Since SDG are broad topics there is not an unanimous consensus on which of those 17 SDGs are specifically related to migration. Here are some SDGs to be considered: Decent work and economic growth (SDG 8), Reduced inequalities (SDG 10), Sustainable cities and communities (SDG 11), Climate action (SDG 13), Peace, justice and strong institutions (SDG 16), Partnerships for the goals (SDG 17). Under these SDGs are the targets and indicators related to migration. Some of the targets are directly and explicitly linked to migration. Some others may be linked, but the relationship may be implicit.

When it comes to reducing poverty, migration has had a major effect on both the migrants, but also their families, and their wider communities. It can be considered that some areas are of the world are overpopulated which may cause environmental problems related to pollution, clean water, and so on. While some people are emigrating from overpopulated areas to less populated this alleviates the environmental strain on the country of origin.

While considering migration as a phenomenon and its effect on people and countries then these SDGs could be focused further to alleviate potential sustainability and other problems caused by migration. Migration affects both countries of origin and new host countries of migrants. It overlaps with different policy-making areas within societies including labor, education, infrastructure, health care.

However, migration is not necessarily the root cause but an outcome, and therefore the additional focus should be put on those identified root causes and action is taken to alleviate them. One approach is to identify relevant indicators for each migration-related SDG and then determine what measures should be taken to affect those particular indicators.

Historically migration has taken place for hundreds of years. There is no reason why it would end. However, climate change and other environmental causes may increase migration. This will affect both individuals but also societies. Migration does not only relate to moving between countries but also within countries. Leaders of those societies should take action to take into account the sustainability aspects of migration. In this UN’s SDGs provide a good basis to take into account various aspects of migration and its consequences.

On political discussion, migration-related rhetorics have often a negative tone. However, it could be also considered that on a global level migration contributes to positive sustainable development and economic growth. It has its micro and macro-level challenges, but SDGs and related indicators are a viable approach to manage this complex and multi-faceted phenomenon while taking into account sustainability aspects.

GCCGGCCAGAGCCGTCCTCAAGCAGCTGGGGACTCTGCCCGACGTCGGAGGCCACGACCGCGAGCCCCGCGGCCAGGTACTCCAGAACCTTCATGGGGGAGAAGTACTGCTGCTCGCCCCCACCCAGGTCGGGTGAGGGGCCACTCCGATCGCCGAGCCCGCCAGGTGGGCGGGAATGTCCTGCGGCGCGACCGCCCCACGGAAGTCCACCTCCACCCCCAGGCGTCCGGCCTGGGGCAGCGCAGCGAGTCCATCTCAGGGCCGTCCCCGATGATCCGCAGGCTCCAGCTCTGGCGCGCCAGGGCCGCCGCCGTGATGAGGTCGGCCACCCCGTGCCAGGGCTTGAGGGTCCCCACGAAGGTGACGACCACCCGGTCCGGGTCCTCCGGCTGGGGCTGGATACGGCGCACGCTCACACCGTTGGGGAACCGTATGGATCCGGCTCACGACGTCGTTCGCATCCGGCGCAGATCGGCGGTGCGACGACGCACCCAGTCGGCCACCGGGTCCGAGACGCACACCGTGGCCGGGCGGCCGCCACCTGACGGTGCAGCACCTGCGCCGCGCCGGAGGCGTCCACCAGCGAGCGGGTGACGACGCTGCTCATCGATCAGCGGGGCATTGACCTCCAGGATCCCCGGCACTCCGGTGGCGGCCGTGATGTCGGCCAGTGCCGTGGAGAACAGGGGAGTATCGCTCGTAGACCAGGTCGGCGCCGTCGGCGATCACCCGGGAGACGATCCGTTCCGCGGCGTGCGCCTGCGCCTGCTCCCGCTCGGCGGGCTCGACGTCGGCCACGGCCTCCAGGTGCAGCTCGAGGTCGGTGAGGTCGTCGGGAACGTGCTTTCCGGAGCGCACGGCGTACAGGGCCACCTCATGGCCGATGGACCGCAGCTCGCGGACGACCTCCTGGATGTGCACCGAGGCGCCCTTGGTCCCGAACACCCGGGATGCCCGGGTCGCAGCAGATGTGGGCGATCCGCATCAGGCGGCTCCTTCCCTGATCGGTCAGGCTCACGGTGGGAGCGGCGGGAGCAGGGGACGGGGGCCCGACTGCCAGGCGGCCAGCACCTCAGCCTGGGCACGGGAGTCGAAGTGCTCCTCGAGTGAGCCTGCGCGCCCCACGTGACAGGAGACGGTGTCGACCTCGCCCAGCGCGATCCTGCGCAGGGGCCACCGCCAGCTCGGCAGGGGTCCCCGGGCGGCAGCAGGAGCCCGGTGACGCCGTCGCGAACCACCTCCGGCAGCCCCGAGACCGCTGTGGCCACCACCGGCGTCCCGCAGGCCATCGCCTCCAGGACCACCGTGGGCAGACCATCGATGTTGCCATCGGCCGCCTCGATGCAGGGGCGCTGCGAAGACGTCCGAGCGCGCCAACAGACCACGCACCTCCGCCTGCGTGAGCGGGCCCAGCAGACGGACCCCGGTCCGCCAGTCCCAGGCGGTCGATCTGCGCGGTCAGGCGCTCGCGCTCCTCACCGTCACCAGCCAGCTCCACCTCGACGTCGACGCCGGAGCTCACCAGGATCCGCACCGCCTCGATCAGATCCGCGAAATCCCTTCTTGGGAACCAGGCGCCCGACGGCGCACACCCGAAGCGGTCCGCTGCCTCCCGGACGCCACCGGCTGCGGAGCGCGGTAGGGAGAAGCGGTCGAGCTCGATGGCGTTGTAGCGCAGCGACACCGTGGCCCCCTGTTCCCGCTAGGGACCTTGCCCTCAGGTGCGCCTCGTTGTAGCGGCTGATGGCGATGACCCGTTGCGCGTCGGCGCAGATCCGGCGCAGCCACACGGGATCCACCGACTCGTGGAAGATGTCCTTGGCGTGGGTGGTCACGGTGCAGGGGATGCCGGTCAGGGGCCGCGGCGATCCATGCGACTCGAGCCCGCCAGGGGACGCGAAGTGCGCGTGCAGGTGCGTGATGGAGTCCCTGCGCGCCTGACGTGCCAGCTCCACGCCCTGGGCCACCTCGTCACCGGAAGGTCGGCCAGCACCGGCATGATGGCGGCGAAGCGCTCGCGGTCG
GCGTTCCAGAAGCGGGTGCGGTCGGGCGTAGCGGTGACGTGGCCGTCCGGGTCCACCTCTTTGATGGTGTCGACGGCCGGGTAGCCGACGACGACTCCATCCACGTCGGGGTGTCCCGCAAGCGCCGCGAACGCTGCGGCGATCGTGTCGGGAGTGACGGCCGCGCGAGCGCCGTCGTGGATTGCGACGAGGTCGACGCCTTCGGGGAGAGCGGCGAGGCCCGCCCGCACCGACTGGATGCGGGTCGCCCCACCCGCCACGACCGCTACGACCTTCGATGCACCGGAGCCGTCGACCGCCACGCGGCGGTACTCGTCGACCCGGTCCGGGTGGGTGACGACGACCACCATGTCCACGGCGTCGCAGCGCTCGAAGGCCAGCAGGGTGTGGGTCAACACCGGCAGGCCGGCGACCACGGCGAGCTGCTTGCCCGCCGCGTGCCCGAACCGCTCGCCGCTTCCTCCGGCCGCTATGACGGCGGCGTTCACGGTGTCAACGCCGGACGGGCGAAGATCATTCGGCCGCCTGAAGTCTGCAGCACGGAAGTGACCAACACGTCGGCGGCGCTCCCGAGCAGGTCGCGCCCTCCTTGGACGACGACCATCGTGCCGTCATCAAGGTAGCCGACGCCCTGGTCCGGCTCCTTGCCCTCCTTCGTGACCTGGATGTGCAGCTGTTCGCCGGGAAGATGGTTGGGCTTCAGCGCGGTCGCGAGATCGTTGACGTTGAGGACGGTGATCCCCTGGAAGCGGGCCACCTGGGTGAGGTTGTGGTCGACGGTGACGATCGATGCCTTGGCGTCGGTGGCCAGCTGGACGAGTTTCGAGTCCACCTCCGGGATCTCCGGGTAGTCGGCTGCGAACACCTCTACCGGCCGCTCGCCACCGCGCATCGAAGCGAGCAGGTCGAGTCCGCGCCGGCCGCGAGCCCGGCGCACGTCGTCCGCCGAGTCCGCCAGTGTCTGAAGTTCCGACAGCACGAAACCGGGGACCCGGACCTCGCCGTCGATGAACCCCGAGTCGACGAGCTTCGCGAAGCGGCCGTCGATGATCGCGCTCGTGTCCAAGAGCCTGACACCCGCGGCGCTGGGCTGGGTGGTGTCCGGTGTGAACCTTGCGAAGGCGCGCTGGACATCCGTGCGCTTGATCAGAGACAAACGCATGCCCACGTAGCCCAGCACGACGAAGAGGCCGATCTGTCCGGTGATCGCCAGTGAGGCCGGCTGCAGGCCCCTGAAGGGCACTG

Adger, W. N., Boyd, E., Fábos, A., Fransen, S., Jolivet, D., Neville, G., … & Vijge, M. J. (2019). Migration transforms the conditions for the achievement of the Sustainable Development Goals. The Lancet Planetary Health, 3(11), e440-e442.

Foresti, M. & Hagen-Zanker, J. (2017). Migration and the 2030 Agenda for Sustainable Development

Executive summary. Overseas Development Institute.

United Nations. The 17 Sustainable Development Goals.

United Nations. Their own goals – migration driving sustainable development.

Posted on behalf of the author, who is a student at the University of Helsinki

Would we be able to utilize digital profiles within migration?

Would we be able to utilize digital profiles within migration?


When talking about migration it becomes clear that there are many aspects to be considered within the phenomenon. One individualistic aspect is identity, which is important for immigrants. If we look at how many people globally lack legal identity, we find that the amount is as high as one-fifth of the global population. This is a big problem. If the migrant does not have legal identity, he/she will be denied access to basic needs such as work opportunities, an apartment, bank account, phone etc. (Cheesman, 2016). This means that there are many who are excluded from the basic needs, due to the fact that they have lost or never received legal identity. How is this fare? That just because of a paper you will not receive service. How would it be possible to tackle this problem?


We who participate in a MOOC course online at the University of Helsinki might not think much of it. Everything within the course can be done online with the help of different platforms. How then could we consider the correlation between technology, identity and migration? What if I said that with a digital profile it would be possible to create a safety net for people in conflict or natural hazard areas, or why not for people traveling a lot. It might be problematic if your identity is dependent on a piece of paper or passport. What happens if they are lost? How are you able to cross borders and prove your identity?


Not only would digital identity work as a safety net, but it could also enable an easier migration process. Currently many countries require a paper birth certificate for identifying the person. Why could this not become more utilized with digital means? Furthermore, from the intercultural encounters perspective it could help integrate the individual faster in the society and lessen the exclusion, since bureaucratic work takes a long time. It is impossible today to cross borders if you do not have any form of identification methods. With the profile, you would be able to keep information such as personal identification, health and bank information, educational background, travel information as such. This information would you yourself be able to choose who to share it with, for example the travel information with the border control and immigration service. When you have arrived in the country you could easily with your digital identity profile start adapting to the local life.